Learning Existing and Setting Up New Keyboard Shortcuts in Visual Studio Code for the PowerShell Enthusiast

I’ve recently made myself start using Visual Studio Code for writing some of my PowerShell code and I thought I would share a few of the tips that I’ve learned. If you haven’t read my blog article titled “Use the PowerShell Console from within Visual Studio Code“, I definitely recommend taking a look at it as today’s blog article assumes that you’ve already made those modifications to your Visual Studio Code environment.

When you first open Visual Studio Code, it defaults to plain text (I haven’t found a way to change this default):


This means that when you start typing in the name of a PowerShell cmdlet such as Get-Service and press tab for tabbed expansion or intellisense as shown in the previous example, it has no idea what you want other than an actual tab.

Of course saving whatever you’re working on as a PS1 file solves this problem, but honestly who saves their PowerShell code before writing anything at all? The trick is to press F1 to show the available Visual Studio Code commands. Start typing language, select “Change Language Mode“:


As shown in the previous example, you could also use the “Ctrl+K M” (Ctrl+K then M) hotkey to access “Change Language Mode” or simply click on “Plain Text” in the bottom right corner.

Then start typing PowerShell and select PowerShell:


Now your unsaved script knows that you’re writing PowerShell and all of the features such as tabbed expansion and intelllisense work as expected.


I’ve typed in a couple of lines of code that I want to run. Press F1 and type “run” to see what commands are available:


I’ll select the first one “PowerShell: Run selection“. The F8 hotkey could also be used to run the selected code:


Some code will run fine, but as shown in the previous example Get-Credential isn’t yet supported.

If you remember in the previous blog article that I referenced, I configured PowerShell.exe as my default integrated terminal for Visual Studio Code. This time I’ll try selecting the last option “Terminal: Run Selected Text in Active Terminal” to run the selected code in the default integrated terminal:


That worked with the exception of not being able to connect to the specified machine which doesn’t exist so the error this time was expected:


Let’s define a hotkey for running the selected code in the default integrated terminal. Select File > Preferences > Keyboard Shortcuts:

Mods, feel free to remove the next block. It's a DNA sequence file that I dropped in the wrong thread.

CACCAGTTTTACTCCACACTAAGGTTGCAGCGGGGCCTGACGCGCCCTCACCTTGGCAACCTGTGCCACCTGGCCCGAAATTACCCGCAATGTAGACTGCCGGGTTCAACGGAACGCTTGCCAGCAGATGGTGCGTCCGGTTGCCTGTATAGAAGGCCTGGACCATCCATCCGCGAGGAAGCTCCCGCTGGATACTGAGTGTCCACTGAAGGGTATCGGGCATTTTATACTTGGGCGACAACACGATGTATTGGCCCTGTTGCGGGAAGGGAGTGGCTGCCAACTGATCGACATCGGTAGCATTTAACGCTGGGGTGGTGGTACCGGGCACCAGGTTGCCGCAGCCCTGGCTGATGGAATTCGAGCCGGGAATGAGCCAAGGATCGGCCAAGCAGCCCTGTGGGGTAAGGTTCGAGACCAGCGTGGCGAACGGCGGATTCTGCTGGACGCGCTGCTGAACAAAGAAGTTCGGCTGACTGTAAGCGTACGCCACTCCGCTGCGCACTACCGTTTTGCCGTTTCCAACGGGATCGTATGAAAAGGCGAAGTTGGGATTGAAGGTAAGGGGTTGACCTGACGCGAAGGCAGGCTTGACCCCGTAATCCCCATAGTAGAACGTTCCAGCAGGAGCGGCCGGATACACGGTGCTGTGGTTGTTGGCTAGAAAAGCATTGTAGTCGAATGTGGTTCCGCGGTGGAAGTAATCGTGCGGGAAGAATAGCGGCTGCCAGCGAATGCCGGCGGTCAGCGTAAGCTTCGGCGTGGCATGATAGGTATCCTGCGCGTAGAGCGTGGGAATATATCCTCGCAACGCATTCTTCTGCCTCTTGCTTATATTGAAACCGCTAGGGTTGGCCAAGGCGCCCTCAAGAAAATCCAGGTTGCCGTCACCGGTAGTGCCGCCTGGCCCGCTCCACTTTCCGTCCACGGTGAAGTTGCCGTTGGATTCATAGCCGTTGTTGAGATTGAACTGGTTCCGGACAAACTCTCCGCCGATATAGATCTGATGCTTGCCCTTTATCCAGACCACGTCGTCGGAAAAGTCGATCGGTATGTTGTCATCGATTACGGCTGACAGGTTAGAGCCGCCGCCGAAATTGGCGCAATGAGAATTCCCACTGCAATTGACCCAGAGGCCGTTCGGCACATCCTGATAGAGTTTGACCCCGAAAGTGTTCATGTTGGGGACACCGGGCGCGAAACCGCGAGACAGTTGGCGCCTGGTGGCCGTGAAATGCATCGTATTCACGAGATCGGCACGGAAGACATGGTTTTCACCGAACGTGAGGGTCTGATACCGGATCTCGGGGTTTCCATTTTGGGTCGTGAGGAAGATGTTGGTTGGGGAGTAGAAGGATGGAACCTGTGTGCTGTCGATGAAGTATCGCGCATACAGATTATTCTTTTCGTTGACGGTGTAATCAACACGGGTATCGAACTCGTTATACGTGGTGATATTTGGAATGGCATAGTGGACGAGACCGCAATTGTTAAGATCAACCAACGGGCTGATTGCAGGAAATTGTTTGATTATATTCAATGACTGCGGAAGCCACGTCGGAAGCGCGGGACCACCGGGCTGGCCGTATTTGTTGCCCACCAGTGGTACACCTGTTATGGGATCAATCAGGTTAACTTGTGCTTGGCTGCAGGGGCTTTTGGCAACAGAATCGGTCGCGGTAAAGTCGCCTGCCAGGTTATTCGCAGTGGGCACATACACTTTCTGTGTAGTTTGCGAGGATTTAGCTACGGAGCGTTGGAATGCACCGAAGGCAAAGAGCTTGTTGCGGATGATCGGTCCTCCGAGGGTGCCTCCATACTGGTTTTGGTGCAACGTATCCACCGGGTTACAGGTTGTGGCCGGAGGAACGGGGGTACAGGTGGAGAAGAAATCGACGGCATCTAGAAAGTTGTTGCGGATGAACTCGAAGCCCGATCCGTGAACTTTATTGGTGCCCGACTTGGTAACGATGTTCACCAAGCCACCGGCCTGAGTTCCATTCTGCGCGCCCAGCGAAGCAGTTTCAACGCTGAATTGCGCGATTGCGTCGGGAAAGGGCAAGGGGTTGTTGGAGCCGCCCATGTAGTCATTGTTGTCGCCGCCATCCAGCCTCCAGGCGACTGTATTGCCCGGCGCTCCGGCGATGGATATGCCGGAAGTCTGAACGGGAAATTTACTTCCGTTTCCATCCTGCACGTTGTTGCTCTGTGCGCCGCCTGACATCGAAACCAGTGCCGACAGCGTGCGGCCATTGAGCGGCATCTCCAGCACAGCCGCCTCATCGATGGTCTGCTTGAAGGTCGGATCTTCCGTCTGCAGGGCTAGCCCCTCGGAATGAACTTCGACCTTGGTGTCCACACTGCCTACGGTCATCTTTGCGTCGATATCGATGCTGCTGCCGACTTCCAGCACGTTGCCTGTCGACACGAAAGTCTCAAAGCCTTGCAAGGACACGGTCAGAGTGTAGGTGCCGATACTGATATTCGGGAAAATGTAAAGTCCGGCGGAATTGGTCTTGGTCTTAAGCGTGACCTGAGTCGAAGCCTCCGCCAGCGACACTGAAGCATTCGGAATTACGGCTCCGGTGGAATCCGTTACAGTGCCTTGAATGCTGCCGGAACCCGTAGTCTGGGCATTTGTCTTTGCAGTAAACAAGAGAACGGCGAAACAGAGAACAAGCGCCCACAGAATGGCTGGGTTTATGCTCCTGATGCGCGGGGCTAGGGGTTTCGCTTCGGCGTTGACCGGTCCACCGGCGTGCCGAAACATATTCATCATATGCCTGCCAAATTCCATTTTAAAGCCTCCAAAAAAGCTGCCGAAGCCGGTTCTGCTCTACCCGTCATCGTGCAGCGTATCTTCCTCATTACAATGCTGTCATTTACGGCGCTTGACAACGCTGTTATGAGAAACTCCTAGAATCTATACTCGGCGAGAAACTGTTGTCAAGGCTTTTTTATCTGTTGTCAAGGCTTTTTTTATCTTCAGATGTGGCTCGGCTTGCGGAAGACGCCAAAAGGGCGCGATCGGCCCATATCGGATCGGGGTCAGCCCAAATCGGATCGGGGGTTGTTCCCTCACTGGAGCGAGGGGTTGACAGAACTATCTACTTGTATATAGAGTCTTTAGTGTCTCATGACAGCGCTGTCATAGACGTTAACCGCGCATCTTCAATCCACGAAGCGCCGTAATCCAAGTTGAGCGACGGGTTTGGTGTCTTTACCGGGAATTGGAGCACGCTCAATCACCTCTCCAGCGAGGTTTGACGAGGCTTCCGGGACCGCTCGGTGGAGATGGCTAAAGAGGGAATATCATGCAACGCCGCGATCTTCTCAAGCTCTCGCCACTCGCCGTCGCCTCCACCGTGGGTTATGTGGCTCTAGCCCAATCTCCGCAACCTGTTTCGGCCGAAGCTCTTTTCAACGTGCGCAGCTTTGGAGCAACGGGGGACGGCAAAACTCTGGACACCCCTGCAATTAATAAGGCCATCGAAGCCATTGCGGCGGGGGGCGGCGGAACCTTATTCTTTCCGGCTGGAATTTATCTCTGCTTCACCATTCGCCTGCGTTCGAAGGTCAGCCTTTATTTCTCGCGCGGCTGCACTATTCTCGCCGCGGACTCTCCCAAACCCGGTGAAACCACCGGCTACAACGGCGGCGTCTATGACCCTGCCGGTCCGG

I’ll add the necessary code to make Ctrl+Shift+T the hotkey for “Terminal: Run Selected Text in Active Terminal“:


Add the code listed in the previous example to the keybindings.json file. Use the Ctrl+S hotkey combination to save the file.

Notice that I was very specific about when that hotkey combination is valid by specifying “when” in the previous code example. This is because that particular combination is already used in Visual Studio Code and I don’t want to override it in all scenarios, only specific ones. Here’s where it’s already defined:


Now the Ctrl+Shift+T hotkey combination can be used to run the selected code in the default integrated terminal but only when there is a selection in the editor and the language is PowerShell based on how the hotkey is defined:


It would be nice to setup a hotkey to run both Ctrl+I to select the current line and this command I’ve added Ctrl+Shift+T to at the same time similar to the way the PowerShell ISE runs the current line if nothing is selected, but I don’t think it’s currently possible to define a hotkey combination to run two commands.

Interested in discovering what other hotkeys are defined by default in Visual Studio Code?

Open the default keyboard shortcuts again (File > Preferences > Keyboard Shortcuts). Press Ctrl+Shift+O. Start typing in a shortcut to see what it’s mapped to:


One last hotkey shortcut tip is that if you have a folder open in Visual Studio Code, press Ctrl+P which opens a menu at the top that can be used to list recently open files and any file in the open folder. Type in the name of a file to filter the list down and then select an item to open that particular file:


For more information about keyboard shortcuts in Visual Studio Code, see the online key bindings documentation.


1 Comment

  1. @ryanyates1990

    Nice Article Mike – I’m doing some testing out of VSCode as well.

    With the Key shortcut I’ve set it to F8 so that my muscle memory works between the two easily enough

    And nice point on Ctrl+P did not know that and it will make it easier to get used to using VSCode


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